if you'd like.

It doesn't make sense to say that $$U$$ is a function of $$T$$ in no way affected by $$P$$ and $$V$$, because (via the ideal gas law) $$P,V$$, and $$T$$ are all related to one another. Instead, think of it as the fact that $$U$$ is determined completely by $$T$$. If you know $$T$$, then you know $$U$$, full stop.

In particular, knowing how $$T$$ changes tells you immediately how $$U$$ changes. What happens to $$U$$ during an isothermal process? Well, if $$T$$ doesn't change, then $$U$$ doesn't change. That's it.

The internal energy of an ideal gas is defined as $$dU = dQ - p dV$$:

From Joule's expansion experiment, we see that an ideal gas can expand adiabatically with no change in temperature. Therefore, $$d Q =0$$ (adiabatically) and $$dW=0$$ no external work was done. We can conclude that since the pressure and volume of the gas have changed in this process but the internal energy remained unchanged that $$U = f(T)$$.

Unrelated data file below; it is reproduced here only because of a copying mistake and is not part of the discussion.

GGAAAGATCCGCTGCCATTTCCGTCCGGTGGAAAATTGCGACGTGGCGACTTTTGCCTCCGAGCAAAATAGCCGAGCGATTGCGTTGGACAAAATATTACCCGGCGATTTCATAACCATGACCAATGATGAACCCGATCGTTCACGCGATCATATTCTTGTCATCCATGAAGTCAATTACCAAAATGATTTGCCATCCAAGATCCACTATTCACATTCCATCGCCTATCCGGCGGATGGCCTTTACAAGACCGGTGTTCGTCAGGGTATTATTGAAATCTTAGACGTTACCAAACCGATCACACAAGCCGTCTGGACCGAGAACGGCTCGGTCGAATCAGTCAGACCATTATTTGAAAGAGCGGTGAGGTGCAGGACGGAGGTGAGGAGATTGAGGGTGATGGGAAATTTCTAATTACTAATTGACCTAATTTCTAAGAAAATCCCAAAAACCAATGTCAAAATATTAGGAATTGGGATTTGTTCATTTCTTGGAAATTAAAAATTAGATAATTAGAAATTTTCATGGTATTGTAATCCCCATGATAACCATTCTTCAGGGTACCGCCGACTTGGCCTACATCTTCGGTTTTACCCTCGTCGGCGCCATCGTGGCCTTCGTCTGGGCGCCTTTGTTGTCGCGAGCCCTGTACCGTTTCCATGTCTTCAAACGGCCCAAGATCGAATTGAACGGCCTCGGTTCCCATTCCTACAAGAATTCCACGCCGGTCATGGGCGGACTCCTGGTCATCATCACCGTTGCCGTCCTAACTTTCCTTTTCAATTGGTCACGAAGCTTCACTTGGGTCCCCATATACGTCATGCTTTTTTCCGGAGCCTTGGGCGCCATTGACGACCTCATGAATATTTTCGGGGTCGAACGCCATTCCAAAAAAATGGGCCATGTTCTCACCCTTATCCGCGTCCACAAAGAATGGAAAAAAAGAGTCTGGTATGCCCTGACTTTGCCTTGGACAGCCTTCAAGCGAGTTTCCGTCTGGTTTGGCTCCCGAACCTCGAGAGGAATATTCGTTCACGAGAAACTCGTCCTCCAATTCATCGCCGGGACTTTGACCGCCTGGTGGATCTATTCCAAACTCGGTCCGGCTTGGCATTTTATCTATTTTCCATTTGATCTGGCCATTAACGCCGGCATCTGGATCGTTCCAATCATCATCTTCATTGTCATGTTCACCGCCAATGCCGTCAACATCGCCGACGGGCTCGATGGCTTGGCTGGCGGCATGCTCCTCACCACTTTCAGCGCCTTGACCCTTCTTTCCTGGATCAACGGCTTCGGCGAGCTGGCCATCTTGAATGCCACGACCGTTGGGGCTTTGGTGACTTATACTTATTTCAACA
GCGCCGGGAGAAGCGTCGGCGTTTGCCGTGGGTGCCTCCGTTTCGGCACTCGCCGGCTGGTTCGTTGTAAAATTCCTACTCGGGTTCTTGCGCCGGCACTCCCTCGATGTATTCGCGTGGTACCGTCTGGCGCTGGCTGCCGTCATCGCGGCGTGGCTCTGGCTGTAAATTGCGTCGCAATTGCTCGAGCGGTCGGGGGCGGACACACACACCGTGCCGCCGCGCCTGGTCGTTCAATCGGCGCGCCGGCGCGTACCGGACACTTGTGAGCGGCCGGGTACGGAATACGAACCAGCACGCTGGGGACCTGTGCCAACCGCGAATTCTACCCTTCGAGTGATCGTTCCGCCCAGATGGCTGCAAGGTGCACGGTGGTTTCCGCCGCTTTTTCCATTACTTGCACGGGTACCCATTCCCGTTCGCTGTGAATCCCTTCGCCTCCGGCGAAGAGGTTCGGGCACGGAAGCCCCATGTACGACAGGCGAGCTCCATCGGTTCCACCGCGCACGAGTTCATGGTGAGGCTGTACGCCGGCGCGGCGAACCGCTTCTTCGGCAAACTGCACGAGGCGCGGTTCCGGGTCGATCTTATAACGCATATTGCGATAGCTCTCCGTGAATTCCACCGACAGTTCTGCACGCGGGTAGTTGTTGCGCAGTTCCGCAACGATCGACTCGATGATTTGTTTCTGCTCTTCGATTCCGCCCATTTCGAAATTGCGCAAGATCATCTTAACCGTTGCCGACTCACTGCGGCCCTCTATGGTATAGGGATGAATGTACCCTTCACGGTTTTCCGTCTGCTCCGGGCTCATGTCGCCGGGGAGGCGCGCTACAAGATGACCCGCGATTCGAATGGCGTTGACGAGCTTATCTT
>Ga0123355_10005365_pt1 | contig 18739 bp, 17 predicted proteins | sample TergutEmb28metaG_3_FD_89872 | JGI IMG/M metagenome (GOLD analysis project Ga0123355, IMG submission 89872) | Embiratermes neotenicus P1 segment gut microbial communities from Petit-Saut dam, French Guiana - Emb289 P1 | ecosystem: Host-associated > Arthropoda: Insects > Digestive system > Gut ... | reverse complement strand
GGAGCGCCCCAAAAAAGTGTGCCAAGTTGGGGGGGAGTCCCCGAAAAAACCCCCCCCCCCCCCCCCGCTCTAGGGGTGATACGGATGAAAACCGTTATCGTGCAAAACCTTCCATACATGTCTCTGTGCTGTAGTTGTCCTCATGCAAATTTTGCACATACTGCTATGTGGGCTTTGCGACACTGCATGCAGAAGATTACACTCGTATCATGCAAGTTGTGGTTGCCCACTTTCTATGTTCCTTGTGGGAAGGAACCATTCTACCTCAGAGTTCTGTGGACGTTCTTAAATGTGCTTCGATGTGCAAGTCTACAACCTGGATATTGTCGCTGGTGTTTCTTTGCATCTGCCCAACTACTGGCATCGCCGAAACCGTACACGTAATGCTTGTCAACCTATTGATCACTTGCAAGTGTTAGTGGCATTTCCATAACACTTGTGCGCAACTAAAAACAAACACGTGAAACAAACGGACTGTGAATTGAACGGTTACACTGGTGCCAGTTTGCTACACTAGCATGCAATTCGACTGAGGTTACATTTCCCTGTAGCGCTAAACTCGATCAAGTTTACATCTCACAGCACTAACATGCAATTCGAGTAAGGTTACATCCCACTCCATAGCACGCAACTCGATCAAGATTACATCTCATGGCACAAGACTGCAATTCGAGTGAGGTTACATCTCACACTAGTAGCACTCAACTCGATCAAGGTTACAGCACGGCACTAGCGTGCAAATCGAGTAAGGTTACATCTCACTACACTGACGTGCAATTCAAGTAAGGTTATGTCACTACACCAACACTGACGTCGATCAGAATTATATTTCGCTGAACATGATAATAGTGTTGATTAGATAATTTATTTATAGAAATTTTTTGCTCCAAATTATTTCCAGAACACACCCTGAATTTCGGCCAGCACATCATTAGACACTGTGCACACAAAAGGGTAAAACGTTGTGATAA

But if someone did work on the gas leading to an increase in pressure and decrease in volume, will this affect the temperature accordingly?

Yes and no.

The answer is yes for a reversible adiabatic ($$Q=0$$) compression. From the first law

$$\Delta U=Q-W$$

If $$Q=0$$, $$\Delta U=-W$$.

And since for an ideal gas $$\Delta U=mC_{v}\Delta T$$,

$$mC_{v}\Delta T=-W$$

Finally, since work $$W$$ done on the gas is negative, this means there will be an increase in temperature, as well as pressure, due to the compression.